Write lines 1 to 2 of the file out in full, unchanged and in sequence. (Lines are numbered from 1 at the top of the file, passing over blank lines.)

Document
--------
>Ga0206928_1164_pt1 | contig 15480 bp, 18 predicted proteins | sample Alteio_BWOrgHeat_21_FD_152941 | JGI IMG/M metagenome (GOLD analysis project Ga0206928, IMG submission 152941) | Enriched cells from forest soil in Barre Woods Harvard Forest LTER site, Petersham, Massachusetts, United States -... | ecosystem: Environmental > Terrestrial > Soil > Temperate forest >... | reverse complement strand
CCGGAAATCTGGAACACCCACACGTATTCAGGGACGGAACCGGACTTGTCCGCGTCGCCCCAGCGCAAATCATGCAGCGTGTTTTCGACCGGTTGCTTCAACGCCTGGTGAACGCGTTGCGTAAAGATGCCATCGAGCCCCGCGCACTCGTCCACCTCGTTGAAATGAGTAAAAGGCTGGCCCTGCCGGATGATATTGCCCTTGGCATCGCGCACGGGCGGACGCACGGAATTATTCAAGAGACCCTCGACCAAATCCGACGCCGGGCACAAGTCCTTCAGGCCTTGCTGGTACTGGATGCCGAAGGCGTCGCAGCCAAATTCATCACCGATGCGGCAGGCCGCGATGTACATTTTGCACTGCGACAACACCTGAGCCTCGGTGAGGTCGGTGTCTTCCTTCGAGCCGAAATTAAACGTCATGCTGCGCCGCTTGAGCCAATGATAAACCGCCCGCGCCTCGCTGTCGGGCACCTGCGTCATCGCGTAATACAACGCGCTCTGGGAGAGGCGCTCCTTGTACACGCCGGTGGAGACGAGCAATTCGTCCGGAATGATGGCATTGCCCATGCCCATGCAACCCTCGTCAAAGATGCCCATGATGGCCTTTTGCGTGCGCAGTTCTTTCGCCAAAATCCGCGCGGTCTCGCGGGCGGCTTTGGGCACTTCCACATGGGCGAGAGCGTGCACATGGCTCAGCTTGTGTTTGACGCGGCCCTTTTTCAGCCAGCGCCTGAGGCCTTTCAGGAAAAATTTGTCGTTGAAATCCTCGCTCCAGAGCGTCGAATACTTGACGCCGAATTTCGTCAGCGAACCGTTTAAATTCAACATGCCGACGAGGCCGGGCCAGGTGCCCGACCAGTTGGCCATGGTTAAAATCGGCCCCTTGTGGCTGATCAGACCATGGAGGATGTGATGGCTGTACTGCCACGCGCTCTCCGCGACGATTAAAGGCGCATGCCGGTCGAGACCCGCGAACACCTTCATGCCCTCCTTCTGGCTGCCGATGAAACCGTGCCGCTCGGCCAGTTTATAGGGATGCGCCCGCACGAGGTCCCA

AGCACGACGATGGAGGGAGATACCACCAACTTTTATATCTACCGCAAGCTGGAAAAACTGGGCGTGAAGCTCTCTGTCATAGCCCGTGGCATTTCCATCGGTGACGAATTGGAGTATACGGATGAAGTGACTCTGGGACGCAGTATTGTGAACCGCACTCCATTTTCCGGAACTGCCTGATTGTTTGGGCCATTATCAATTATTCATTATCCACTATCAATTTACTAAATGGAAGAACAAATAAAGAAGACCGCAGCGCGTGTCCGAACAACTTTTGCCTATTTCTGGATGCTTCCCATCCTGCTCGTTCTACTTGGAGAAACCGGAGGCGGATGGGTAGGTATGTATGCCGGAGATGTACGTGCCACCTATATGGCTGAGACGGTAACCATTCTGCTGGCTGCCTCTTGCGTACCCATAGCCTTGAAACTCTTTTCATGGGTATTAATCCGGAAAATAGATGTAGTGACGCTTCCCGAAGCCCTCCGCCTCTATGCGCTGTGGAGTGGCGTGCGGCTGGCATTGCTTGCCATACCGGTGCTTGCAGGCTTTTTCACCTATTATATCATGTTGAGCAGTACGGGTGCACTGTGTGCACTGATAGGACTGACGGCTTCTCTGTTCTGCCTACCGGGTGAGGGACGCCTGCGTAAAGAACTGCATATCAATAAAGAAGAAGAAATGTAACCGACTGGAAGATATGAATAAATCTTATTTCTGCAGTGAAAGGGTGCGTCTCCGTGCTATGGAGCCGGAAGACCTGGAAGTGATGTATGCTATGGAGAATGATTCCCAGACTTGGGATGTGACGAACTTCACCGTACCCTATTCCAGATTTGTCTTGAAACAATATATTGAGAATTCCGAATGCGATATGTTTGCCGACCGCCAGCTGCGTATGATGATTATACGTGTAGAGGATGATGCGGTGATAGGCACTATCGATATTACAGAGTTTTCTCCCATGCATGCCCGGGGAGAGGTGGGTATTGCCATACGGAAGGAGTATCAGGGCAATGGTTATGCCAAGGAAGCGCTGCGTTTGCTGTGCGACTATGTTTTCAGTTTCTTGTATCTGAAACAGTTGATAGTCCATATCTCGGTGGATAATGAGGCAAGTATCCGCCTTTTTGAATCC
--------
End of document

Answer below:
>Ga0206928_1164_pt1 | contig 15480 bp, 18 predicted proteins | sample Alteio_BWOrgHeat_21_FD_152941 | JGI IMG/M metagenome (GOLD analysis project Ga0206928, IMG submission 152941) | Enriched cells from forest soil in Barre Woods Harvard Forest LTER site, Petersham, Massachusetts, United States -... | ecosystem: Environmental > Terrestrial > Soil > Temperate forest >... | reverse complement strand
CCGGAAATCTGGAACACCCACACGTATTCAGGGACGGAACCGGACTTGTCCGCGTCGCCCCAGCGCAAATCATGCAGCGTGTTTTCGACCGGTTGCTTCAACGCCTGGTGAACGCGTTGCGTAAAGATGCCATCGAGCCCCGCGCACTCGTCCACCTCGTTGAAATGAGTAAAAGGCTGGCCCTGCCGGATGATATTGCCCTTGGCATCGCGCACGGGCGGACGCACGGAATTATTCAAGAGACCCTCGACCAAATCCGACGCCGGGCACAAGTCCTTCAGGCCTTGCTGGTACTGGATGCCGAAGGCGTCGCAGCCAAATTCATCACCGATGCGGCAGGCCGCGATGTACATTTTGCACTGCGACAACACCTGAGCCTCGGTGAGGTCGGTGTCTTCCTTCGAGCCGAAATTAAACGTCATGCTGCGCCGCTTGAGCCAATGATAAACCGCCCGCGCCTCGCTGTCGGGCACCTGCGTCATCGCGTAATACAACGCGCTCTGGGAGAGGCGCTCCTTGTACACGCCGGTGGAGACGAGCAATTCGTCCGGAATGATGGCATTGCCCATGCCCATGCAACCCTCGTCAAAGATGCCCATGATGGCCTTTTGCGTGCGCAGTTCTTTCGCCAAAATCCGCGCGGTCTCGCGGGCGGCTTTGGGCACTTCCACATGGGCGAGAGCGTGCACATGGCTCAGCTTGTGTTTGACGCGGCCCTTTTTCAGCCAGCGCCTGAGGCCTTTCAGGAAAAATTTGTCGTTGAAATCCTCGCTCCAGAGCGTCGAATACTTGACGCCGAATTTCGTCAGCGAACCGTTTAAATTCAACATGCCGACGAGGCCGGGCCAGGTGCCCGACCAGTTGGCCATGGTTAAAATCGGCCCCTTGTGGCTGATCAGACCATGGAGGATGTGATGGCTGTACTGCCACGCGCTCTCCGCGACGATTAAAGGCGCATGCCGGTCGAGACCCGCGAACACCTTCATGCCCTCCTTCTGGCTGCCGATGAAACCGTGCCGCTCGGCCAGTTTATAGGGATGCGCCCGCACGAGGTCCCA